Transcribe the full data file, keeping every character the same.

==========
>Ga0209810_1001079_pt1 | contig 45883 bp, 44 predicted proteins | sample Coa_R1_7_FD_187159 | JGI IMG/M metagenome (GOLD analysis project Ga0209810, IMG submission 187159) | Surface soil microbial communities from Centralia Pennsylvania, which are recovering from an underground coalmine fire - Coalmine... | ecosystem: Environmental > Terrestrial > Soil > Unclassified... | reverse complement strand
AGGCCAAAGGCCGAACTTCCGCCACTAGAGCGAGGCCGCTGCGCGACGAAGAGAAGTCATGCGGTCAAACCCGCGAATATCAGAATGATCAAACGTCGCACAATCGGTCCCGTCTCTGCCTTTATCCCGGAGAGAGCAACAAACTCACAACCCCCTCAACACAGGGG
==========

>Ga0209810_1001079_pt1 | contig 45883 bp, 44 predicted proteins | sample Coa_R1_7_FD_187159 | JGI IMG/M metagenome (GOLD analysis project Ga0209810, IMG submission 187159) | Surface soil microbial communities from Centralia Pennsylvania, which are recovering from an underground coalmine fire - Coalmine... | ecosystem: Environmental > Terrestrial > Soil > Unclassified... | reverse complement strand
AGGCCAAAGGCCGAACTTCCGCCACTAGAGCGAGGCCGCTGCGCGACGAAGAGAAGTCATGCGGTCAAACCCGCGAATATCAGAATGATCAAACGTCGCACAATCGGTCCCGTCTCTGCCTTTATCCCGGAGAGAGCAACAAACTCACAACCCCCTCAACACAGGGG